• During the past 20 years, the U.S. Congress has enacted a body of interlocking laws and regulatory procedures aimed at abatement of environmental hazards. The Superfund Act was enacted in 1980 (and amended in 1986) to provide more than $10 billion for the detection and cleanup of sites where hazardous waste is a problem. The revenue for Superfund is raised through taxes on petrochemical companies and other manufacturers. The EPA, other federal agencies, and individual states can draw the necessary funds to allow them to react in hazardous waste emergency situations and to conduct long-term, permanent cleanups of hazardous waste sites.

How can I determine if a home is affected by a hazardous waste site?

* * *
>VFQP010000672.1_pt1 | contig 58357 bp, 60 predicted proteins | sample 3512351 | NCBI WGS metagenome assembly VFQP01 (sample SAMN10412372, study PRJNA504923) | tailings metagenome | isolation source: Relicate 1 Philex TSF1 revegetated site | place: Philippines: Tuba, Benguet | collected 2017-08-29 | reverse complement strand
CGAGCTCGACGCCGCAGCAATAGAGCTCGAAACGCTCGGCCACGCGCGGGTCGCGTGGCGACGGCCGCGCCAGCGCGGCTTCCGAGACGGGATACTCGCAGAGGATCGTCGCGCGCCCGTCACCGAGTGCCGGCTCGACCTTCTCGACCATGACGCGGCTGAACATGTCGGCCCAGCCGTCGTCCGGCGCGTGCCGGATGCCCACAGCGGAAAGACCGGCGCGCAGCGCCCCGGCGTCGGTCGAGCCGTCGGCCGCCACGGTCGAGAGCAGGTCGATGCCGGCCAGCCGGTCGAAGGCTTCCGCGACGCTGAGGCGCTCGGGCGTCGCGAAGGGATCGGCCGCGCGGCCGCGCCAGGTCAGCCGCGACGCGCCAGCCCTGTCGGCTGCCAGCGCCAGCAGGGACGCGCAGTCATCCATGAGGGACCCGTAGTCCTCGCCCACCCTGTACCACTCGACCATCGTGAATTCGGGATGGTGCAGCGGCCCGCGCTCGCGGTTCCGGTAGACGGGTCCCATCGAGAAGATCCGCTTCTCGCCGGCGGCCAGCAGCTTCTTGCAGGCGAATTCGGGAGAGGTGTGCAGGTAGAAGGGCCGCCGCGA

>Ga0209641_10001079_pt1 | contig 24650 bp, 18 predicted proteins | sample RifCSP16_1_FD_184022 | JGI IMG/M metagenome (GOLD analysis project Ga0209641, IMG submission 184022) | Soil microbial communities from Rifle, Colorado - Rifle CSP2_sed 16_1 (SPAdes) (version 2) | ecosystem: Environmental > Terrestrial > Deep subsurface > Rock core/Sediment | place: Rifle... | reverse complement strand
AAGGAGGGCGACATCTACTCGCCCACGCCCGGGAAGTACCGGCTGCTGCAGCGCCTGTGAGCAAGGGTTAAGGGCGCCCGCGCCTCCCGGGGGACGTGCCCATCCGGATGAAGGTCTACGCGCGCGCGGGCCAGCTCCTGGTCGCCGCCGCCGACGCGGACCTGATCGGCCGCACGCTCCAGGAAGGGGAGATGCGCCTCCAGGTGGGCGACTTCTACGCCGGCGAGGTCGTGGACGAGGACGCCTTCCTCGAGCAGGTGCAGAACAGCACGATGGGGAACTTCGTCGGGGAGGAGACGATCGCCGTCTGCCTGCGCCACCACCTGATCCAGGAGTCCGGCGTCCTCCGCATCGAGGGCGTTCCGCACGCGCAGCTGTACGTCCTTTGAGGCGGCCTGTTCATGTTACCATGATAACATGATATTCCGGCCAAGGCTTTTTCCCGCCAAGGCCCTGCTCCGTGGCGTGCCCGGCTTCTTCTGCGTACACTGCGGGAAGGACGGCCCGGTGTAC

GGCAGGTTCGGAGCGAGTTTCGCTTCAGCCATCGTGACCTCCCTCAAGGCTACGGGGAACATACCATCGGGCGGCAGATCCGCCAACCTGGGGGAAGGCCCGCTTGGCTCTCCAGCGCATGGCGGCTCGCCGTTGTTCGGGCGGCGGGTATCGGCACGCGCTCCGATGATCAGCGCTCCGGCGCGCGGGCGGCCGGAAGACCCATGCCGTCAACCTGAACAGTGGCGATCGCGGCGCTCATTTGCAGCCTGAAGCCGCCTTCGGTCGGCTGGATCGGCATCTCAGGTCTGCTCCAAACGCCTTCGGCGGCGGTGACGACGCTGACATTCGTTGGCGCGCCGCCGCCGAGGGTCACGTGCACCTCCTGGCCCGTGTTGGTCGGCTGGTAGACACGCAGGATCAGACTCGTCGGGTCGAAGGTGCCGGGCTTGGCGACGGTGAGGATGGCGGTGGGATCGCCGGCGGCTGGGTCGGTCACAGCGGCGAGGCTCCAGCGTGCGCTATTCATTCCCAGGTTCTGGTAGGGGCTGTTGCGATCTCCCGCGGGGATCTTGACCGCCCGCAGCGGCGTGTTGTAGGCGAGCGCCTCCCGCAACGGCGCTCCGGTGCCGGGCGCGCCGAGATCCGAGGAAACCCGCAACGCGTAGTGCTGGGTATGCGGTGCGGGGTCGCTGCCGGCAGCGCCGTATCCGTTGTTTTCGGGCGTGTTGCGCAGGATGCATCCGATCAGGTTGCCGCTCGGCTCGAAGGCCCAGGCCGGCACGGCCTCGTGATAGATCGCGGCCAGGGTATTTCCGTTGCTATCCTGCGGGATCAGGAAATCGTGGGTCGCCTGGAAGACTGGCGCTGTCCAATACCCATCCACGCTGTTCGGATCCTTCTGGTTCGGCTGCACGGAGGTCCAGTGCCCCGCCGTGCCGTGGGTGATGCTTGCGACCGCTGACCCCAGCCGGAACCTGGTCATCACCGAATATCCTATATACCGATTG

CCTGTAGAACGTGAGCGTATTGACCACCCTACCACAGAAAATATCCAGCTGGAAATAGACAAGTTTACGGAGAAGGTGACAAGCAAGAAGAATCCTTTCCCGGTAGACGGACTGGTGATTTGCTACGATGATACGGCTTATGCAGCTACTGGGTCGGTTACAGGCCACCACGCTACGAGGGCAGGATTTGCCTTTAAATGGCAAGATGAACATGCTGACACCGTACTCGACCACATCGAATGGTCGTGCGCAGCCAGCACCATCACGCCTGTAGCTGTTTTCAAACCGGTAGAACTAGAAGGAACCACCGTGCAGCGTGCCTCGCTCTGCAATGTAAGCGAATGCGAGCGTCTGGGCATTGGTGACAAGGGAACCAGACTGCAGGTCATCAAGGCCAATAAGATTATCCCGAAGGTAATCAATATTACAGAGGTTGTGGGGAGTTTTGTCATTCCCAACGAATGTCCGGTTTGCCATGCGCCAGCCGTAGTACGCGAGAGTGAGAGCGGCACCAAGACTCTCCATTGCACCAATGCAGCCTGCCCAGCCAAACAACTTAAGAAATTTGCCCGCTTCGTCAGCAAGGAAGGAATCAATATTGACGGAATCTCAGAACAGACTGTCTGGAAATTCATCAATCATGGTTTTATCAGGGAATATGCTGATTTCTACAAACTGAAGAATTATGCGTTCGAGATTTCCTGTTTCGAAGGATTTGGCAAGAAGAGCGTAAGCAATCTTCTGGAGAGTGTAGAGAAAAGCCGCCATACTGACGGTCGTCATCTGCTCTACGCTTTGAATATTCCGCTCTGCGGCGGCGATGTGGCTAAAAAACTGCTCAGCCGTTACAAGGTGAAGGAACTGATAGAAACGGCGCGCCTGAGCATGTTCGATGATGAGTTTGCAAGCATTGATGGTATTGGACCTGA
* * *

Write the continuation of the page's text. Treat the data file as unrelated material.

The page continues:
• Generally, testing for hazardous waste involves skills and technology not available to the homeowner or home remodeling contractor. The EPA has completed a preliminary assessment of over 27,000 of the more than 30,000 potentially contaminated waste sites nationwide. EPA publishes a National Priorities List of sites that will require action through the Superfund. Sites suspected of containing hazardous wastes are mapped at the time of the EPA preliminary assessment and communities likely to be affected by the site are notified. The nearest EPA regional office should have information on the location and status of local sites. Also, local and state governments maintain offices and agencies for locating and managing hazardous waste sites, which are often good sources for current information about these sites. EPA regional office addresses are listed in the back of this publication.